from Wiktionary, Creative Commons Attribution/Share-Alike License
- v. To raise someone to the rank of cardinal
- v. To enroll someone as a priest of a particular church
from The Century Dictionary and Cyclopedia
- A perversion of incarnate.
- To attach corporately or as a cardinal part, as a priest to a particular church.
- To institute formally as cardinal.
Sorry, no etymologies found.
Exactly, they are unwilling to incardinate the Society's priests because of the misimplementation of Vatican II.
Three or four bishops did incardinate them before the Society was suppressed in 1975.
Mr. Haley wrote: "Exactly, they are unwilling to incardinate the Society's priests because of the misimplementation of Vatican II."
The Society, Mr. Haley, does not find the origin of the state of necessity in the unwillingness of bishops to incardinate its priests; it finds the origin in the state of the Church following the implementation and/or misimplementation of Vatican II.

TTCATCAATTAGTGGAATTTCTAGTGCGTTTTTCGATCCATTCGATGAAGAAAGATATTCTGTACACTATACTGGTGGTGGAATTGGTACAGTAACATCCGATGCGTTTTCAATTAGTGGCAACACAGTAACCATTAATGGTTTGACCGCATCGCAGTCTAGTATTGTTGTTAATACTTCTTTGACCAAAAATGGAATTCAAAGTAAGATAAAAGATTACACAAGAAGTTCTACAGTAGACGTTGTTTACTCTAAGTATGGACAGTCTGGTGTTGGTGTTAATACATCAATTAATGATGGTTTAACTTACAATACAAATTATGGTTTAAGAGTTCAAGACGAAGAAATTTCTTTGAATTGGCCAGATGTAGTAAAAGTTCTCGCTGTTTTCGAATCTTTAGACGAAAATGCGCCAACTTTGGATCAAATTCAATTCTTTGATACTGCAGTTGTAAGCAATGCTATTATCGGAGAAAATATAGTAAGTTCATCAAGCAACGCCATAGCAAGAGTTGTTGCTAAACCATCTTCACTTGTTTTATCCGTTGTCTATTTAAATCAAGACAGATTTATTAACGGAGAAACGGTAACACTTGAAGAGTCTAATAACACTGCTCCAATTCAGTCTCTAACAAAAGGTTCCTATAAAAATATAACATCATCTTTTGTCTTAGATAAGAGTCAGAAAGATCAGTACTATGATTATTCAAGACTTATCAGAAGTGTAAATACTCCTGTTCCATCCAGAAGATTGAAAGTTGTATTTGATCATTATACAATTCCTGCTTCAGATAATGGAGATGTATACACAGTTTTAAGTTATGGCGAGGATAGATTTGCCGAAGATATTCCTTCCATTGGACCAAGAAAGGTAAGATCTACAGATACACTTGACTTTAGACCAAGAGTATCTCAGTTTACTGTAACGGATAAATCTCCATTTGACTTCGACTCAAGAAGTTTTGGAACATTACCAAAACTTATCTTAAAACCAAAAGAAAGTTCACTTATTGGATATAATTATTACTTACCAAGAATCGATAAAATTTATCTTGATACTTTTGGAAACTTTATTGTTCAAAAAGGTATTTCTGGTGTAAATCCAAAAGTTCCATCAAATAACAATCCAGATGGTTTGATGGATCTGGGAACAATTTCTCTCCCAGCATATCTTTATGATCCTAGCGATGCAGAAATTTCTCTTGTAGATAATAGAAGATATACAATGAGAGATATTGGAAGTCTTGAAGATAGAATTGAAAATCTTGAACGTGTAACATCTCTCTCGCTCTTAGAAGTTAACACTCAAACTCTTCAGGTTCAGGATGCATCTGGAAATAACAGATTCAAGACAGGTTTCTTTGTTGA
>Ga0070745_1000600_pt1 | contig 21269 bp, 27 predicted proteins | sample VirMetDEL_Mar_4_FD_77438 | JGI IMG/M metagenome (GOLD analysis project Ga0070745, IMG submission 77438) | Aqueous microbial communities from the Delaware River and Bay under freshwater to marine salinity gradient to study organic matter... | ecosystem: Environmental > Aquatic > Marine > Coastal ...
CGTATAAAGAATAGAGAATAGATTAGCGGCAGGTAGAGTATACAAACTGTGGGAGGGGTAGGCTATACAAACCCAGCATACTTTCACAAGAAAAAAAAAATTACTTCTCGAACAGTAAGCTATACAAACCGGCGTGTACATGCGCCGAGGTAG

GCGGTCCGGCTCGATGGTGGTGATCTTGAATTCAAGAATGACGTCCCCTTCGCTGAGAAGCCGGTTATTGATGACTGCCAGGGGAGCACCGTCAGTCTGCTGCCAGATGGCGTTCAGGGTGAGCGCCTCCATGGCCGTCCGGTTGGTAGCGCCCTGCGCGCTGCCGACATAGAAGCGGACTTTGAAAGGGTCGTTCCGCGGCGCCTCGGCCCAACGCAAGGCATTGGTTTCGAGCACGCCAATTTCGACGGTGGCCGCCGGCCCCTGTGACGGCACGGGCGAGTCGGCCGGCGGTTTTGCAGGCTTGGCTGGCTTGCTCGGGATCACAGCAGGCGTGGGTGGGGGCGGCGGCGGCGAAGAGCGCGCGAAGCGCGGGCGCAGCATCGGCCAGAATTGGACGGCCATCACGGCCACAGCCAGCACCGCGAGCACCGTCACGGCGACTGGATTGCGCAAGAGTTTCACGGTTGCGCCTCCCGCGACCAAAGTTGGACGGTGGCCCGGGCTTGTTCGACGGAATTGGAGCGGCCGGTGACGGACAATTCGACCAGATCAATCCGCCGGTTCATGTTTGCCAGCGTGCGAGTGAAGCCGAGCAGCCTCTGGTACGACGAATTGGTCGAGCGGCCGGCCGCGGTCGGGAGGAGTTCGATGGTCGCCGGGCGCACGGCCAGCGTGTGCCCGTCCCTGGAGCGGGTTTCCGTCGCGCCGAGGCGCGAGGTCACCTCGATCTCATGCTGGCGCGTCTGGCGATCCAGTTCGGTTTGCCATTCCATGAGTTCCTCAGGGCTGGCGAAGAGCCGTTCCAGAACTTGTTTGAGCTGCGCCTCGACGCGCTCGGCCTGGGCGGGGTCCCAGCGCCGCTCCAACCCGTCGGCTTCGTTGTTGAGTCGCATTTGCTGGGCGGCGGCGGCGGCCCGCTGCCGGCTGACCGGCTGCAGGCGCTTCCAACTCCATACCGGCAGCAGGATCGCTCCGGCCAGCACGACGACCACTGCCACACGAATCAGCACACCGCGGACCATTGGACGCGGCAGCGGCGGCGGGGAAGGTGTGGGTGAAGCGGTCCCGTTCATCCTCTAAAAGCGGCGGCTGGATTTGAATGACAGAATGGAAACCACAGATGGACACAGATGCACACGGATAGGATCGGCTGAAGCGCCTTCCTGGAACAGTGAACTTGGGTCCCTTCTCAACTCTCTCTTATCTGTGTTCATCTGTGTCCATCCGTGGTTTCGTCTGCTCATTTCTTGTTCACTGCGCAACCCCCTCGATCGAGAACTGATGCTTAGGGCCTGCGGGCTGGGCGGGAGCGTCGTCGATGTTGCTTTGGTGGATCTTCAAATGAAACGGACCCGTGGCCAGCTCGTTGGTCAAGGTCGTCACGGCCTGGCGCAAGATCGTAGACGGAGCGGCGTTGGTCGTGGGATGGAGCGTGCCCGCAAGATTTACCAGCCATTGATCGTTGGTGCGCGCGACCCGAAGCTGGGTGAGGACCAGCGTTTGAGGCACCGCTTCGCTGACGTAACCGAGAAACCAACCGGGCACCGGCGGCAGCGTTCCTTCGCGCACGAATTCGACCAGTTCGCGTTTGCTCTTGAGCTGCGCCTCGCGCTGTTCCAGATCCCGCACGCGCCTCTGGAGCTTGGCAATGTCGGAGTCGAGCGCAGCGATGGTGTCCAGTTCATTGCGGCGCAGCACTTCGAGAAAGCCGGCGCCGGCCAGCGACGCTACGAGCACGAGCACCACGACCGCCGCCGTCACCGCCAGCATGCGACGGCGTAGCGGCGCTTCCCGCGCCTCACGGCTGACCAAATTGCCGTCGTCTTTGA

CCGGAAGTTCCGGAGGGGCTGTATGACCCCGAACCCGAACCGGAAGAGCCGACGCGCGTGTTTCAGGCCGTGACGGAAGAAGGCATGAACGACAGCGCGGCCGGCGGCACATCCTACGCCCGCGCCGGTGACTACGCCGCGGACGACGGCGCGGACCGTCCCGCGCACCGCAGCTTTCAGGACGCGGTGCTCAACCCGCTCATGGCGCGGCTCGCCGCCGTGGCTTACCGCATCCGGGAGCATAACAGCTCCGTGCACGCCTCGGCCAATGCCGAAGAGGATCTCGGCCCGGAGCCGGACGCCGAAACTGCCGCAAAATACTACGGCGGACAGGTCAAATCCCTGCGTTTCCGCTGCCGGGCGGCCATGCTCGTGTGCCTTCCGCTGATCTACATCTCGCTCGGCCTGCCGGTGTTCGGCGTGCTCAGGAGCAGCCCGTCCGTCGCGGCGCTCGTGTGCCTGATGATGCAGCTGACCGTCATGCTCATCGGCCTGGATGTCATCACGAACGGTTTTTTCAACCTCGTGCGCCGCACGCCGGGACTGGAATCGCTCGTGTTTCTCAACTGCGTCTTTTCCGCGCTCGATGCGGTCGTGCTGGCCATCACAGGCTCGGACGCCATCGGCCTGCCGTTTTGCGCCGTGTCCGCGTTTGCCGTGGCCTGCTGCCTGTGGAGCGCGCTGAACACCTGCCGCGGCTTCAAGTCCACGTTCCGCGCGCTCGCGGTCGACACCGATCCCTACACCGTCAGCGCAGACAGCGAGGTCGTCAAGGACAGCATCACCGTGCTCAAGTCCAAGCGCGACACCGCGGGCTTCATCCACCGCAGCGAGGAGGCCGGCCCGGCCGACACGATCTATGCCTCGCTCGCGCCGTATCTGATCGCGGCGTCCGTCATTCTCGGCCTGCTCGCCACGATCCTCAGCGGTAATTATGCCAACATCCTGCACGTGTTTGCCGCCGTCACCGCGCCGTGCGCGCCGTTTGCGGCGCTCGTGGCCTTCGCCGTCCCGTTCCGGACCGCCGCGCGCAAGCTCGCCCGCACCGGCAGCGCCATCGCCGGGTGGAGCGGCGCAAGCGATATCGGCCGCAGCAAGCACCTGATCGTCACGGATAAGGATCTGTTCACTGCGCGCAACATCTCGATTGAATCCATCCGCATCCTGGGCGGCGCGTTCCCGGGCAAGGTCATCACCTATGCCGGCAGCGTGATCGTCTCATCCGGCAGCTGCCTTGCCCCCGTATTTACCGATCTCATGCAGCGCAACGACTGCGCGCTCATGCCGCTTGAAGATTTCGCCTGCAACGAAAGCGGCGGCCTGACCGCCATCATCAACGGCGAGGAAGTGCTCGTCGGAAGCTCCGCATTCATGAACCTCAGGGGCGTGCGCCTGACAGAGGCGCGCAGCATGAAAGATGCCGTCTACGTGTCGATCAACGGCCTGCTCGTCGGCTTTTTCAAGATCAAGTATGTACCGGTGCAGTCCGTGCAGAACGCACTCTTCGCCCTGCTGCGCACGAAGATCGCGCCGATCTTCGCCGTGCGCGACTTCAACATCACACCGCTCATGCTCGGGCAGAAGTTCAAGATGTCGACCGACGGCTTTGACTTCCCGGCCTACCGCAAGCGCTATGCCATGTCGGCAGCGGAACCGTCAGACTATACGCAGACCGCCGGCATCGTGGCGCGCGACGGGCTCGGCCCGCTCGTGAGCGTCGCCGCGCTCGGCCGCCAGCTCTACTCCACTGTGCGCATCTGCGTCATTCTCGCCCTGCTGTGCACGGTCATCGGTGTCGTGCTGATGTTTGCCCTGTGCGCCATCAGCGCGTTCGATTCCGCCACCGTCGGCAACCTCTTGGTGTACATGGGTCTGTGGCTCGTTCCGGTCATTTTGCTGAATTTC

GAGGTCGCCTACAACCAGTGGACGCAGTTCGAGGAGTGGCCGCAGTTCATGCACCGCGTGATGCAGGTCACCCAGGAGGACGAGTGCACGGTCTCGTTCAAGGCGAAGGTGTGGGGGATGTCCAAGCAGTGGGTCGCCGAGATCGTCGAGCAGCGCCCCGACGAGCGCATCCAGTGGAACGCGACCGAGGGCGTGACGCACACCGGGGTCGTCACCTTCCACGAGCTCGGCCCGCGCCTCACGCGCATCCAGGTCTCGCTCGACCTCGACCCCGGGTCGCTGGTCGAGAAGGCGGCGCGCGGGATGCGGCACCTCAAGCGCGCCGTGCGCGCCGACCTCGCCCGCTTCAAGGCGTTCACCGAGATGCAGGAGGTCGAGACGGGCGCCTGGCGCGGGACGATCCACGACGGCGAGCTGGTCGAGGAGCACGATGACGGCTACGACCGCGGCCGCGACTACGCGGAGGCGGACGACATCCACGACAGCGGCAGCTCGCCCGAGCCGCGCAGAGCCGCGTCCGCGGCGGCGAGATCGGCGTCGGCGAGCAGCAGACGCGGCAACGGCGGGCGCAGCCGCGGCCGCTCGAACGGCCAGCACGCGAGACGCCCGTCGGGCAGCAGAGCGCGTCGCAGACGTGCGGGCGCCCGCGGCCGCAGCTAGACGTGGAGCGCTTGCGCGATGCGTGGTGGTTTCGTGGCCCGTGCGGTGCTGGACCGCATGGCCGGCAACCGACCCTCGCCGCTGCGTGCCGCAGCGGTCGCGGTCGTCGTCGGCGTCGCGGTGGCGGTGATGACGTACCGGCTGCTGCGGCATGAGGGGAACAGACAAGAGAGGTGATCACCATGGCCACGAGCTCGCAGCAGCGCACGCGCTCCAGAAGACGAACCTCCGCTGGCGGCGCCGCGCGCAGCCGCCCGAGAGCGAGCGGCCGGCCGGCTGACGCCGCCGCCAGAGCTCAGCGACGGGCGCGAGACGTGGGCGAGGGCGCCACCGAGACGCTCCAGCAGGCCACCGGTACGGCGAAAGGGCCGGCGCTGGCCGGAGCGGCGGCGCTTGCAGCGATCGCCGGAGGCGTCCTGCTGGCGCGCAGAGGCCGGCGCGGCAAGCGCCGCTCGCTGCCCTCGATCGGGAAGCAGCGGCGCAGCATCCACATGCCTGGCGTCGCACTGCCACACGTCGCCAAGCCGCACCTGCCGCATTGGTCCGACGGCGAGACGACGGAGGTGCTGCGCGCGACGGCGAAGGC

It's not the refusal to incardinate Society priests.
First, Father David Jones O Praem is attempting to incardinate into the diocese as a hermit within the Praemonstratentian family at the invitation of the Bishop of Meath, Mgr Michael Smith.
This would include but not be limited to the thirty-some societies and orders so far approved by Rome; it would , of course, enable its new ordinary to incardinate secular priests as well; it would also be able to reconcile existing unaffiliated churches.
Sir And. The counts gentleman, one Cesario: we took him for a coward, but hes the very devil incardinate.
Night V_ offers a similar instance of the corrupt use of _incardinate_ for _incarnate_.
Once the Ordinariate has been set up, the Ordinary then proceeds to incardinate clergy